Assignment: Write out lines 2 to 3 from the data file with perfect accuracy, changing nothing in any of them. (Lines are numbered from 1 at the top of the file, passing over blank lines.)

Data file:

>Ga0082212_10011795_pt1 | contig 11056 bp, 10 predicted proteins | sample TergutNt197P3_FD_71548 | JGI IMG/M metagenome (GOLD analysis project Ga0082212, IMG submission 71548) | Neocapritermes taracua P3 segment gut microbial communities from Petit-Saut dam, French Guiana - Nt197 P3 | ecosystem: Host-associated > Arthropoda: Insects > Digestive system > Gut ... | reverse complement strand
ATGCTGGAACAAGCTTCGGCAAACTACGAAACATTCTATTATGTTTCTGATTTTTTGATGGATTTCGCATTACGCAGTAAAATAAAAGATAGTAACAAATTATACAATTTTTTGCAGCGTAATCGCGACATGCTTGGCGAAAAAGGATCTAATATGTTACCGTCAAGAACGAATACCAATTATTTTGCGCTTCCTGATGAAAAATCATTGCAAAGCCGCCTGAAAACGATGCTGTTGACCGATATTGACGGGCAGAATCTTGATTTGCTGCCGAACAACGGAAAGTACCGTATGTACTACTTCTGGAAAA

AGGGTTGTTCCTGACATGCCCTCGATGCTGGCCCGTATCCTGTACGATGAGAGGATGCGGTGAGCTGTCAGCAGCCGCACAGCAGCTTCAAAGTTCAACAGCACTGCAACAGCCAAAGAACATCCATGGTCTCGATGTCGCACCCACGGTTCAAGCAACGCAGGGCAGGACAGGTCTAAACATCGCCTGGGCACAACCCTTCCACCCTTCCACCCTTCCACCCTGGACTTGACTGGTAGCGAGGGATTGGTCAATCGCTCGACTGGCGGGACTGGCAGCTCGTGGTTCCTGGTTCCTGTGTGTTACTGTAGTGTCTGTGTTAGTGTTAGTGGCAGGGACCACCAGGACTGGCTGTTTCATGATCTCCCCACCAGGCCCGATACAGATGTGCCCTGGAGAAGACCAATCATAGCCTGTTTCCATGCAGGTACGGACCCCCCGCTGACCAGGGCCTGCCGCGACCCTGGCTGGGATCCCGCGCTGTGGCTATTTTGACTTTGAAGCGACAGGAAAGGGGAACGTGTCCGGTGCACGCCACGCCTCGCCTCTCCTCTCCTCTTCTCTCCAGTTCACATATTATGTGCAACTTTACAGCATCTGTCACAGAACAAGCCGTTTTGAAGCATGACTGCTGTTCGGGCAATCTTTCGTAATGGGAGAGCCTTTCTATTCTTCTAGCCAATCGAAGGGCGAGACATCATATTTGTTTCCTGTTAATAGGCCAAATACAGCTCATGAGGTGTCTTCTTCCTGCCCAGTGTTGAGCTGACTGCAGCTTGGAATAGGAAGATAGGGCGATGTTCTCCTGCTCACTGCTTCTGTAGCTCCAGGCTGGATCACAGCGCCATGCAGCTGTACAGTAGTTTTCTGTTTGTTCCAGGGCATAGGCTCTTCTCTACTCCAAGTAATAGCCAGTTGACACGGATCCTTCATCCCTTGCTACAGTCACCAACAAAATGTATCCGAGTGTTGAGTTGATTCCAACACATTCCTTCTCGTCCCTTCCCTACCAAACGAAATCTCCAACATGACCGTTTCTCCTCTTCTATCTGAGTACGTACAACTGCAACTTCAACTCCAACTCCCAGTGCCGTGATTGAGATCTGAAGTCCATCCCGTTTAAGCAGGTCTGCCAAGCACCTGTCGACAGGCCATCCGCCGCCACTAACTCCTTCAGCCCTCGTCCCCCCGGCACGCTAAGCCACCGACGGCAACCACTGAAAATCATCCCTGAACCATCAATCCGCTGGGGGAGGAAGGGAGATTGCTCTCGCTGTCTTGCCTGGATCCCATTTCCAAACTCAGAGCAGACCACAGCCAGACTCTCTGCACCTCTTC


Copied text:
ATGCTGGAACAAGCTTCGGCAAACTACGAAACATTCTATTATGTTTCTGATTTTTTGATGGATTTCGCATTACGCAGTAAAATAAAAGATAGTAACAAATTATACAATTTTTTGCAGCGTAATCGCGACATGCTTGGCGAAAAAGGATCTAATATGTTACCGTCAAGAACGAATACCAATTATTTTGCGCTTCCTGATGAAAAATCATTGCAAAGCCGCCTGAAAACGATGCTGTTGACCGATATTGACGGGCAGAATCTTGATTTGCTGCCGAACAACGGAAAGTACCGTATGTACTACTTCTGGAAAA

AGGGTTGTTCCTGACATGCCCTCGATGCTGGCCCGTATCCTGTACGATGAGAGGATGCGGTGAGCTGTCAGCAGCCGCACAGCAGCTTCAAAGTTCAACAGCACTGCAACAGCCAAAGAACATCCATGGTCTCGATGTCGCACCCACGGTTCAAGCAACGCAGGGCAGGACAGGTCTAAACATCGCCTGGGCACAACCCTTCCACCCTTCCACCCTTCCACCCTGGACTTGACTGGTAGCGAGGGATTGGTCAATCGCTCGACTGGCGGGACTGGCAGCTCGTGGTTCCTGGTTCCTGTGTGTTACTGTAGTGTCTGTGTTAGTGTTAGTGGCAGGGACCACCAGGACTGGCTGTTTCATGATCTCCCCACCAGGCCCGATACAGATGTGCCCTGGAGAAGACCAATCATAGCCTGTTTCCATGCAGGTACGGACCCCCCGCTGACCAGGGCCTGCCGCGACCCTGGCTGGGATCCCGCGCTGTGGCTATTTTGACTTTGAAGCGACAGGAAAGGGGAACGTGTCCGGTGCACGCCACGCCTCGCCTCTCCTCTCCTCTTCTCTCCAGTTCACATATTATGTGCAACTTTACAGCATCTGTCACAGAACAAGCCGTTTTGAAGCATGACTGCTGTTCGGGCAATCTTTCGTAATGGGAGAGCCTTTCTATTCTTCTAGCCAATCGAAGGGCGAGACATCATATTTGTTTCCTGTTAATAGGCCAAATACAGCTCATGAGGTGTCTTCTTCCTGCCCAGTGTTGAGCTGACTGCAGCTTGGAATAGGAAGATAGGGCGATGTTCTCCTGCTCACTGCTTCTGTAGCTCCAGGCTGGATCACAGCGCCATGCAGCTGTACAGTAGTTTTCTGTTTGTTCCAGGGCATAGGCTCTTCTCTACTCCAAGTAATAGCCAGTTGACACGGATCCTTCATCCCTTGCTACAGTCACCAACAAAATGTATCCGAGTGTTGAGTTGATTCCAACACATTCCTTCTCGTCCCTTCCCTACCAAACGAAATCTCCAACATGACCGTTTCTCCTCTTCTATCTGAGTACGTACAACTGCAACTTCAACTCCAACTCCCAGTGCCGTGATTGAGATCTGAAGTCCATCCCGTTTAAGCAGGTCTGCCAAGCACCTGTCGACAGGCCATCCGCCGCCACTAACTCCTTCAGCCCTCGTCCCCCCGGCACGCTAAGCCACCGACGGCAACCACTGAAAATCATCCCTGAACCATCAATCCGCTGGGGGAGGAAGGGAGATTGCTCTCGCTGTCTTGCCTGGATCCCATTTCCAAACTCAGAGCAGACCACAGCCAGACTCTCTGCACCTCTTC